WHITAKER: I'm not sure what we are passing on to the next generation.

SCHNEIDER: In 2013, Whitaker ran in the Republican primary for U.S. Senate but came in fourth and one year later he was named chairman of Sam Clovis' unsuccessful bid for Iowa State Treasurer. Clovis was a top Trump campaign aide and has reportedly testified before Mueller's grand jury.


SCHNEIDER: And despite Whitaker's past comments speaking out against the special counsel, he will be assuming oversight of the Russia probe taking over that duty from Rod Rosenstein. Democrats like Nancy Pelosi and Chuck Schumer, they've called for Whitaker to recuse himself. But remember, it was Jeff Sessions' recusal from overseeing the Russia probe that sparked President Trump's fury and lead to his firing today. Jessica Schneider, CNN Washington.

CHURCH: Well, 2018 appears to have set a modern day record for turnout in U.S. midterm elections. According to the Center for Voting and Democracy, only about 40 percent of illegible U.S. voters typically do so during the midterms. This time around (INAUDIBLE) estimates that turnout was significantly better than average with approximately 49 percent of eligible voters going to the polls.

This figure is an estimate whereas about 91 percent of the votes counted. In presidential election years, the Center for Voting and Democracy says that about 60 percent of those eligible to vote actually cast their ballots. Well, the midterms also proved to be a triumphant election for women across the political spectrum. The combination of the Me Too movement and other big factors like anti- Trump sentiment inspired many women to run for office for the first time.

And our Kyung Lah shows us how the political landscape is changing and setting new records.


KYUNG LAH, CNN SENIOR NATIONAL CORRESPONDENT: The cheers we heard for Iowa Democrat Abby Finkenauer begun as laughter.

REP. ABBY FINKENAUER (D), IOWA: Yes. There were people who laugh me at rooms because they thought, OK, she's 28 years old, paying off student loans, you know, come through a working class family, no (INAUDIBLE)

LAH: No one is laughing anymore at Congresswoman-elect Finkenauer part of the record wave of women elected to Congress. Americans voted in more than 100 women to the House of Representatives. A red to blue flipped powered mostly by Democratic women. It's a political clinging of power that rose out of the populist women's march in response to the Trump presidency. Marching became running for office.

First time candidates like Mikie Sherrill campaigned with her powerful personal story as a Navy veteran. Does that open the door?

REP. MIKIE SHERRILL (D), NEW JERSEY: I think it does if you're a veteran and you've always put this country first. I think that gives people the sense that you'll continue to do so.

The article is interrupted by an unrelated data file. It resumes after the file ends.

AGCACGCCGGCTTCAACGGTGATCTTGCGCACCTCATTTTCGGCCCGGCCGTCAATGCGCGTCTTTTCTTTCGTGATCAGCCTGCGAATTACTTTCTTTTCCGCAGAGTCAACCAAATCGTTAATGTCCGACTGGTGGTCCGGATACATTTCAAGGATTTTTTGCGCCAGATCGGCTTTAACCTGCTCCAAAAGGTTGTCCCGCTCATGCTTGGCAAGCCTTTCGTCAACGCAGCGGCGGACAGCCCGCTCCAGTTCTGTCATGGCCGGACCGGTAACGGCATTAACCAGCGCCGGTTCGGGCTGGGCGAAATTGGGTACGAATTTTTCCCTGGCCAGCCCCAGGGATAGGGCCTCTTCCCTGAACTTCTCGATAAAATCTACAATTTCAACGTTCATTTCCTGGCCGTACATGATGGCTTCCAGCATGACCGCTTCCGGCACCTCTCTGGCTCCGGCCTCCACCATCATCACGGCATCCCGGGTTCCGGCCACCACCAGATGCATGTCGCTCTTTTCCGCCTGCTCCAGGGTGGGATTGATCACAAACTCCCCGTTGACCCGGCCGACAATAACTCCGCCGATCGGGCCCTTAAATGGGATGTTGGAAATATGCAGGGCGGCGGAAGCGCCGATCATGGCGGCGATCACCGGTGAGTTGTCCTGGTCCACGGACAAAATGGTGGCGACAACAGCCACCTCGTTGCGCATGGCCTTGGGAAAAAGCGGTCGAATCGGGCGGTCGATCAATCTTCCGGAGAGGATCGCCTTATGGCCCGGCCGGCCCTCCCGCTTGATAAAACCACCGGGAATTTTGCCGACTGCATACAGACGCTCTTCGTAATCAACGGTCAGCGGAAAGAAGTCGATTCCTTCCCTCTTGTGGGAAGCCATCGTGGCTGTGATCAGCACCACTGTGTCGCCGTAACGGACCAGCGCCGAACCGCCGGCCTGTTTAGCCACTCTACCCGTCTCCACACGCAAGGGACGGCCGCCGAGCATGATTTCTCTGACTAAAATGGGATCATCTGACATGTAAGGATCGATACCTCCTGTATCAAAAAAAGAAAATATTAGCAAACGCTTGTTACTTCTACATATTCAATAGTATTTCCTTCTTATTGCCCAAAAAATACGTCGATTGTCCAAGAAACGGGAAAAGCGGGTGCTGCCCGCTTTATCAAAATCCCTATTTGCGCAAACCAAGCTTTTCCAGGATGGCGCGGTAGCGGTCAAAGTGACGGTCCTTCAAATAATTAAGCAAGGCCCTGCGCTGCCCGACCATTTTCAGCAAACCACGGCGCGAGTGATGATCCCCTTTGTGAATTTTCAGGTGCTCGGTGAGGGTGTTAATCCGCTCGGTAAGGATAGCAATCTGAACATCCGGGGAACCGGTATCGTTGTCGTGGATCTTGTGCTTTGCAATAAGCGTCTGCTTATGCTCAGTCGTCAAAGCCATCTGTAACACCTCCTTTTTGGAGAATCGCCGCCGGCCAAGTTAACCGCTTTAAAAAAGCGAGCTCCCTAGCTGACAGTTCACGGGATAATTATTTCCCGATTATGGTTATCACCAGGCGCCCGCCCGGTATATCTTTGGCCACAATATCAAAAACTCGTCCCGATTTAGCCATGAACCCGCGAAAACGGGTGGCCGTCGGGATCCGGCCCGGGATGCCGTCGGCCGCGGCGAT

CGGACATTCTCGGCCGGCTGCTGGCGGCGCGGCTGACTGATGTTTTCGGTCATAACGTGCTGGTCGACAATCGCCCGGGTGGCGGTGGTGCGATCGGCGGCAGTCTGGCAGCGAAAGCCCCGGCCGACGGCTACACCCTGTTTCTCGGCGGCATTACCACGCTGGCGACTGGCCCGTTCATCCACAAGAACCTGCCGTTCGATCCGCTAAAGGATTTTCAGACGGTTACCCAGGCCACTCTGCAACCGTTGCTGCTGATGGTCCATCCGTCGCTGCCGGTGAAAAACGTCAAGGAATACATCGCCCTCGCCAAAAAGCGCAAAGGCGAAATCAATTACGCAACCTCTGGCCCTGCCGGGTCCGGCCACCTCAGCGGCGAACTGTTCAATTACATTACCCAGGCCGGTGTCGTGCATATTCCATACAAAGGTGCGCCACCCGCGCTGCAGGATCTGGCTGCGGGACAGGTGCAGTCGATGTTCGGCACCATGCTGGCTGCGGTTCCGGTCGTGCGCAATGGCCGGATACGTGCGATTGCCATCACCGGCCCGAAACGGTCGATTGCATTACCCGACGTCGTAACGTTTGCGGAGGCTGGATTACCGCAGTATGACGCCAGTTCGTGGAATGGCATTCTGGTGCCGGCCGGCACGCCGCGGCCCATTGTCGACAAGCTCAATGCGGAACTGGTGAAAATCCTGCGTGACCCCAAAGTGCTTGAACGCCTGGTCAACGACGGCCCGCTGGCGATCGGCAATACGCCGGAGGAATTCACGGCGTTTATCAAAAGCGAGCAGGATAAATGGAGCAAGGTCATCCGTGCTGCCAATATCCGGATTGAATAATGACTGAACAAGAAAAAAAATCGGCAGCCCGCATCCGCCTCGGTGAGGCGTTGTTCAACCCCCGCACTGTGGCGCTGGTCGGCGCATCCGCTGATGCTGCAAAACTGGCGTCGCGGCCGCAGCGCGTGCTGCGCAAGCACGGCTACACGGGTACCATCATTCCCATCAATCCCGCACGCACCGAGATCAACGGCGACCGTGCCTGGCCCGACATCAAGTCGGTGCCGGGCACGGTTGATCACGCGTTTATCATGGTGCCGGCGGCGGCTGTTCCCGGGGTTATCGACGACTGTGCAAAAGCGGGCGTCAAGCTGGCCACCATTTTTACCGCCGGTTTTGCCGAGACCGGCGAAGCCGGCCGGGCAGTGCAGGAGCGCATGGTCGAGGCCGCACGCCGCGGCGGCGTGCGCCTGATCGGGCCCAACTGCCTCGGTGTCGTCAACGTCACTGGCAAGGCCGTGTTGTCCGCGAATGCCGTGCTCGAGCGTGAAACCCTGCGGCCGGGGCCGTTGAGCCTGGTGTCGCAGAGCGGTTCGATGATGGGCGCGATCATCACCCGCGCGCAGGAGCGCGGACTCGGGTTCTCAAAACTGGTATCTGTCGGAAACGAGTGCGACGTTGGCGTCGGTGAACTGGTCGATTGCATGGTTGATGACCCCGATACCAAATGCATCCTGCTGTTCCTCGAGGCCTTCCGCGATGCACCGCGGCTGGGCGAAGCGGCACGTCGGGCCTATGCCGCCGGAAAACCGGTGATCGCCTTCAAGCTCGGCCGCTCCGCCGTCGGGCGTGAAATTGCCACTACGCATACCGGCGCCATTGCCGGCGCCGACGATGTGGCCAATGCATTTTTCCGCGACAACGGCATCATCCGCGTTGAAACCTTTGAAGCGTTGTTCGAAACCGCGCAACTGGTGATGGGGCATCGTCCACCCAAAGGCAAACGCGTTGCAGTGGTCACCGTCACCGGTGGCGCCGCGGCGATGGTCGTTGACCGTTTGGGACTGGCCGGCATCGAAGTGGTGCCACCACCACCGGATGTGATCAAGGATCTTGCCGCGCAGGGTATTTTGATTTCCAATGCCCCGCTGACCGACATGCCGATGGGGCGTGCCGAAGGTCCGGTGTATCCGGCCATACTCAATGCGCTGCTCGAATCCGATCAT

LAH: Sherrill now the congresswoman-elect from New Jersey's 11th district.

SHERRILL: When I was a little elementary school kid, we lived here.

LAH: Elissa Slotkin who worked for the State Department never considered running for office until the House voted to repeal the Affordable Care Act.

[02:35:07] REP. ELISSA SLOTKIN (D), MICHIGAN: You can't expect those people to reorient and become better leaders. You have to replace them with people who are willing to fight or willing to actually like give a crap. You may want to get tested --


LAH: She replaces her congressman elected to represent Michigan's eight congressional district.

SLOTKIN: Tonight, we made history.

LAH: The 116th Congress will not just be more female but more diverse. New Mexico's Deb Haaland and Sharice Davids of Kansas make history as the first Native American women in Congress and elected as the first Muslim women in Congress, Ilhan Omar and Rashida Tlaib. Women voters broke for Democrats by 19 points over Republicans. One of the nights biggest surprises, Kendra Horn's victory in deep red Oklahoma.

REP. KENDRA HORN (D), OKLAHOMA: Representation matters. Oklahoma is 49th in the nation for women serving an elected office and we need a different voices at the table to enact good policy.

LAH: Republican women made gains in some offices while losing numbers overall in Congress. Tennessee's Marsha Blackburn moves from the House to the Senate. While South Dakota's Kristi Noem shatters the ceiling of her state as the first woman governor. A win and a wave of women she predicted last winter as she farmed on her ranch. You prefer a tractor doing airplane? GOV. KRISTI NOEM (R), SOUTH DAKOTA: I do. You have control over your

own destiny.

LAH: Progress, but women still only make up about one in four members of Congress.

UNIDENTIFIED FEMALE: It's a notable increased. But I don't think it's the tsunami that was talked about throughout the whole campaign. I think we have to do more work to get to that point where we're talking about women who are closer to gender parity in government.


CHURCH: Let's get more on all this with Democratic strategist Robin Swanson. Thank you so much for joining us.

ROBIN SWANSON, DEMOCRATIC STRATEGIST: Thank you for having me tonight.

CHURCH: Now, of course, these were historic midterm elections for women with wins for Muslim and Native American women, for young and older women, those in uniform, those not, what do you think it was that moved voters to elect more women this time than ever before?